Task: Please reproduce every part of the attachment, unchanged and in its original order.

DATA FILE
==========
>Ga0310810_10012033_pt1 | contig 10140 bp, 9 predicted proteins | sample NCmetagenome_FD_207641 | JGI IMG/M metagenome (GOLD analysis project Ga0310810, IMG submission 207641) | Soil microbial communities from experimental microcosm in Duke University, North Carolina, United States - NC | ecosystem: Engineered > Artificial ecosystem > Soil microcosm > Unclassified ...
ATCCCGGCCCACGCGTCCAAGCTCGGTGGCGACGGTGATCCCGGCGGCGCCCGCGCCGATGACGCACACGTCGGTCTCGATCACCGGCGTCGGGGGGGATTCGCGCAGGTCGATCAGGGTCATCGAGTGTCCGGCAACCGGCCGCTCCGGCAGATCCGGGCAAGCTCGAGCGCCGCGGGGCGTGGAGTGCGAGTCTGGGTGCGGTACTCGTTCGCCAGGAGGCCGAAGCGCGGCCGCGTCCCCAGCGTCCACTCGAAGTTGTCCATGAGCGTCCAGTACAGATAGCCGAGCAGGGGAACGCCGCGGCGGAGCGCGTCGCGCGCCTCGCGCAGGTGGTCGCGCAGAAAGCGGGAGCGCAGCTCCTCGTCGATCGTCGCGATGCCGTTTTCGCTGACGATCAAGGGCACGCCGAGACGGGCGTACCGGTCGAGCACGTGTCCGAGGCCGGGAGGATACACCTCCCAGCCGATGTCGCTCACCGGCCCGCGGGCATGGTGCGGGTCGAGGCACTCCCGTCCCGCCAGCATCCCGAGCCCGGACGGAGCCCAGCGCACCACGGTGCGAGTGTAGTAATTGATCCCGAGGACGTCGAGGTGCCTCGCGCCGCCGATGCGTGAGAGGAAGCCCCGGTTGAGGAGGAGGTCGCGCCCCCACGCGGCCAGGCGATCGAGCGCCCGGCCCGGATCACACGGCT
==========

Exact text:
>Ga0310810_10012033_pt1 | contig 10140 bp, 9 predicted proteins | sample NCmetagenome_FD_207641 | JGI IMG/M metagenome (GOLD analysis project Ga0310810, IMG submission 207641) | Soil microbial communities from experimental microcosm in Duke University, North Carolina, United States - NC | ecosystem: Engineered > Artificial ecosystem > Soil microcosm > Unclassified ...
ATCCCGGCCCACGCGTCCAAGCTCGGTGGCGACGGTGATCCCGGCGGCGCCCGCGCCGATGACGCACACGTCGGTCTCGATCACCGGCGTCGGGGGGGATTCGCGCAGGTCGATCAGGGTCATCGAGTGTCCGGCAACCGGCCGCTCCGGCAGATCCGGGCAAGCTCGAGCGCCGCGGGGCGTGGAGTGCGAGTCTGGGTGCGGTACTCGTTCGCCAGGAGGCCGAAGCGCGGCCGCGTCCCCAGCGTCCACTCGAAGTTGTCCATGAGCGTCCAGTACAGATAGCCGAGCAGGGGAACGCCGCGGCGGAGCGCGTCGCGCGCCTCGCGCAGGTGGTCGCGCAGAAAGCGGGAGCGCAGCTCCTCGTCGATCGTCGCGATGCCGTTTTCGCTGACGATCAAGGGCACGCCGAGACGGGCGTACCGGTCGAGCACGTGTCCGAGGCCGGGAGGATACACCTCCCAGCCGATGTCGCTCACCGGCCCGCGGGCATGGTGCGGGTCGAGGCACTCCCGTCCCGCCAGCATCCCGAGCCCGGACGGAGCCCAGCGCACCACGGTGCGAGTGTAGTAATTGATCCCGAGGACGTCGAGGTGCCTCGCGCCGCCGATGCGTGAGAGGAAGCCCCGGTTGAGGAGGAGGTCGCGCCCCCACGCGGCCAGGCGATCGAGCGCCCGGCCCGGATCACACGGCT